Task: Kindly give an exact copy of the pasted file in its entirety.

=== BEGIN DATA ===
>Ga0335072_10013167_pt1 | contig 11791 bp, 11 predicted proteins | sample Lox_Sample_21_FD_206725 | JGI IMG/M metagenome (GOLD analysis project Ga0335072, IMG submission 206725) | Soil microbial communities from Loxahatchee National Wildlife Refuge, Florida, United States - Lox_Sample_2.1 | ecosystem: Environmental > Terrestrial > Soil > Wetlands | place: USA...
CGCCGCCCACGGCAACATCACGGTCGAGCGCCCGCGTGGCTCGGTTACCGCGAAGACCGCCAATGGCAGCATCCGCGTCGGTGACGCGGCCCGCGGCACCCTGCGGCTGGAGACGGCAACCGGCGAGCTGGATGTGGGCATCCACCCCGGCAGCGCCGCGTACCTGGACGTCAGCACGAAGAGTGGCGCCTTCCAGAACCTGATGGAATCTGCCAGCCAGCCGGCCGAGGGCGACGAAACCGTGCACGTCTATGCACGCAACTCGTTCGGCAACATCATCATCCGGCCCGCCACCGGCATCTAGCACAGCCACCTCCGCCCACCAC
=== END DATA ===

>Ga0335072_10013167_pt1 | contig 11791 bp, 11 predicted proteins | sample Lox_Sample_21_FD_206725 | JGI IMG/M metagenome (GOLD analysis project Ga0335072, IMG submission 206725) | Soil microbial communities from Loxahatchee National Wildlife Refuge, Florida, United States - Lox_Sample_2.1 | ecosystem: Environmental > Terrestrial > Soil > Wetlands | place: USA...
CGCCGCCCACGGCAACATCACGGTCGAGCGCCCGCGTGGCTCGGTTACCGCGAAGACCGCCAATGGCAGCATCCGCGTCGGTGACGCGGCCCGCGGCACCCTGCGGCTGGAGACGGCAACCGGCGAGCTGGATGTGGGCATCCACCCCGGCAGCGCCGCGTACCTGGACGTCAGCACGAAGAGTGGCGCCTTCCAGAACCTGATGGAATCTGCCAGCCAGCCGGCCGAGGGCGACGAAACCGTGCACGTCTATGCACGCAACTCGTTCGGCAACATCATCATCCGGCCCGCCACCGGCATCTAGCACAGCCACCTCCGCCCACCAC